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Help for Your Grow Room: CO2 In A Bag
Plants need carbon dioxide like we need oxygen—all the time. Many indoor growers have found that pumping up the natural CO2 level in the air leads to bigger, more productive plants. Gas-powered CO2 generators can cost $400 or more, which is often beyond the budget of amateur growers. At about $30, CO2 bags are a lower cost alternative. What are they and how do they work? Are they worth it?
Mushrooms and other fungi absorb oxygen from the air and emit carbon dioxide (like humans and most other animals do). CO2 bags are filled with fungi spores growing on a medium, such as a grain. The bags also have a filter through which air enters. CO2 is expelled as the fungi grow.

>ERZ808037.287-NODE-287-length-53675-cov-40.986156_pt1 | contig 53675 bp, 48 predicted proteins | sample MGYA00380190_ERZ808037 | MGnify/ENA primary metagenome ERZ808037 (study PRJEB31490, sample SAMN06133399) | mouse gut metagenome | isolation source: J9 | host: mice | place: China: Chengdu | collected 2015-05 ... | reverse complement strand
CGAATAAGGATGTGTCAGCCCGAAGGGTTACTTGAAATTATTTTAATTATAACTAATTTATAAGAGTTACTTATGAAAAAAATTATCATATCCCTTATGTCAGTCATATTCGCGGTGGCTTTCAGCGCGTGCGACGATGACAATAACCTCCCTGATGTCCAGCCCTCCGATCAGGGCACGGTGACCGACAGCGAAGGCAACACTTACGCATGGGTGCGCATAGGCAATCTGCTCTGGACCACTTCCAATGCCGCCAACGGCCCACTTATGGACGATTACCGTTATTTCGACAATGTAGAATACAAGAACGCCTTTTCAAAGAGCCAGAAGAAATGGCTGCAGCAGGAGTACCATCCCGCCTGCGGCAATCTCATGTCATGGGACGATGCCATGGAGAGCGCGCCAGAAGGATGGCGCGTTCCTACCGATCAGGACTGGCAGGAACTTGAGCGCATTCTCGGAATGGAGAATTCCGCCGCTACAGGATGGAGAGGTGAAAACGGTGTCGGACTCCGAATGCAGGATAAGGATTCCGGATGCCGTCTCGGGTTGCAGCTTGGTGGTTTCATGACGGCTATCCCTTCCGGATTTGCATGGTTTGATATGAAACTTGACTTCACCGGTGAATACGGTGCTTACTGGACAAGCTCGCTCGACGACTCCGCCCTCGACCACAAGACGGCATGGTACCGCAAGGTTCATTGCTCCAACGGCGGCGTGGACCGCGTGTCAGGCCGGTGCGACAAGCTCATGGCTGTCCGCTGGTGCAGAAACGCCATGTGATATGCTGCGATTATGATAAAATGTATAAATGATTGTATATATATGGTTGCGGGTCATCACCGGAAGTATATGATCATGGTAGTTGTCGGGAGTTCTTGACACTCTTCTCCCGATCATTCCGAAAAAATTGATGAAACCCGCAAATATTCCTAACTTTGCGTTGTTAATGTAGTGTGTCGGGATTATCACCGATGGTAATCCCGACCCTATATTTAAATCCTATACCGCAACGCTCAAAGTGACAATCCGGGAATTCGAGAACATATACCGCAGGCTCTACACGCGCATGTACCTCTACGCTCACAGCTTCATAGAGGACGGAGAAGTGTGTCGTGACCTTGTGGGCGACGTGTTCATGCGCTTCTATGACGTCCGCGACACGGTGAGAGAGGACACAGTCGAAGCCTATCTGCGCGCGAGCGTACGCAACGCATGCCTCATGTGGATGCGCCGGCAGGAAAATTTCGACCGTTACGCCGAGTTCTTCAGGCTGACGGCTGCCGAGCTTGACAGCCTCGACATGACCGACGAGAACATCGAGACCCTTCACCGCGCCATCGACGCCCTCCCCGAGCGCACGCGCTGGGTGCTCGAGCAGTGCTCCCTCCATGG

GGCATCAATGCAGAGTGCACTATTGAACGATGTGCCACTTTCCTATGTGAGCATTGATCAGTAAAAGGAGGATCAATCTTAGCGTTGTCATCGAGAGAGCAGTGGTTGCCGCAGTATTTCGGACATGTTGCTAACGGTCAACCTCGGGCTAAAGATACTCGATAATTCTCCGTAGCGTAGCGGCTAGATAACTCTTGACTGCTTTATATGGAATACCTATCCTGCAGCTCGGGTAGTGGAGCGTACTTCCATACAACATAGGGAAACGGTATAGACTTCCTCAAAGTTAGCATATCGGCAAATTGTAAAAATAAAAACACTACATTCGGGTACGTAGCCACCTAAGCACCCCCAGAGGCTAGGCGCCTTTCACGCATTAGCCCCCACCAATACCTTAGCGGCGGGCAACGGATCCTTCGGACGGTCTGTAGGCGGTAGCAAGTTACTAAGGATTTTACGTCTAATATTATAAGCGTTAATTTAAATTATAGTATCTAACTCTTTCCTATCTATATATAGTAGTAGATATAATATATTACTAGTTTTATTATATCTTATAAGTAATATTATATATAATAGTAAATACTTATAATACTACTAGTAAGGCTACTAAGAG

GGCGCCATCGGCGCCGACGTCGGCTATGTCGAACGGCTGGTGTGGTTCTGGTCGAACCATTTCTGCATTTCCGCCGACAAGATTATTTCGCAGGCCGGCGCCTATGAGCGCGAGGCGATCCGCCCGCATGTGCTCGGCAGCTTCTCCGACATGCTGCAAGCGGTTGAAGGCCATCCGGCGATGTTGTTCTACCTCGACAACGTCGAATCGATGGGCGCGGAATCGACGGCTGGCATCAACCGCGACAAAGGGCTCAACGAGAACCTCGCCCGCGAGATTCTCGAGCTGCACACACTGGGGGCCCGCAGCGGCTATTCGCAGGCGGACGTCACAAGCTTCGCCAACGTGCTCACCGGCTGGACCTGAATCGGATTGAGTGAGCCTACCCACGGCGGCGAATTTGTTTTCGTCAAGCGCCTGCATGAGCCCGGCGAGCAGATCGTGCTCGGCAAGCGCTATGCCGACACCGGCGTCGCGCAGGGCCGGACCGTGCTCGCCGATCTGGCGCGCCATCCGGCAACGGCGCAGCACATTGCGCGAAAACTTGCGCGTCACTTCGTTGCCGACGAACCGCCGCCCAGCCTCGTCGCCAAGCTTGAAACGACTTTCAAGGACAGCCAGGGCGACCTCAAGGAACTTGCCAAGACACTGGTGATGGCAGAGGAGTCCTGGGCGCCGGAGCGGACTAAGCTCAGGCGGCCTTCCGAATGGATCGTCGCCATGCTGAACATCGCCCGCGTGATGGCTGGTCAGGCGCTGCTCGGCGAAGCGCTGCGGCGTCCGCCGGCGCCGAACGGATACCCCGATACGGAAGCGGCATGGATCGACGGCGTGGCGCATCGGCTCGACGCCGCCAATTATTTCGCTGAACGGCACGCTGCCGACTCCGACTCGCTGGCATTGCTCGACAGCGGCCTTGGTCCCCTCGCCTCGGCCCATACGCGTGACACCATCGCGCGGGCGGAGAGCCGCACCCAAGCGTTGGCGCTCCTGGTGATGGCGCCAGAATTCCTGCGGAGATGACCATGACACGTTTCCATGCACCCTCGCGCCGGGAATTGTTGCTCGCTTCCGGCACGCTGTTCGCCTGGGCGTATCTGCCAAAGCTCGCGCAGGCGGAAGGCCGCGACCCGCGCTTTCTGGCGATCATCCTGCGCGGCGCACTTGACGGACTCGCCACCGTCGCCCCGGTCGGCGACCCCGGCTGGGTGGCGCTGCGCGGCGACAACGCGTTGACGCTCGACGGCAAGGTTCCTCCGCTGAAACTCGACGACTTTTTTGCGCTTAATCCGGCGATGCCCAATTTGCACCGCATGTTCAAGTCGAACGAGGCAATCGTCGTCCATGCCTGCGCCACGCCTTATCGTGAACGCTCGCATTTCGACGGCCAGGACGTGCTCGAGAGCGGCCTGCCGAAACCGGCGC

The manufacturers claim that grow bags can raise the CO2 level in your grow room up to 1,500 parts per million (ppm), compared with the 400 ppm in the air normally. Simply hang the bags above your plants; since CO2 is heavier than air, it will fall to them. Using fans to recirculate the air helps keep CO2 from settling near the floor. A small bag is said to supply about four to six plants.
Reports by growers who have used the bags vary widely, from observations of rapid, lush growth after installing the bags to no results at all. We’re not convinced the bags produce enough of a CO2 boost to be worth buying. If you choose to try them, you might want to look for those with fungi that grow into shiitake or oyster mushrooms after they’re done producing CO2—then you can factor the value of a tasty meal into the cost of the bag.
If the bag doesn’t seem like an appealing deal, you can still increase the CO2 level in your grow room the personal way—talking to your plants. The words won’t mean much but exhaling close to your plants will.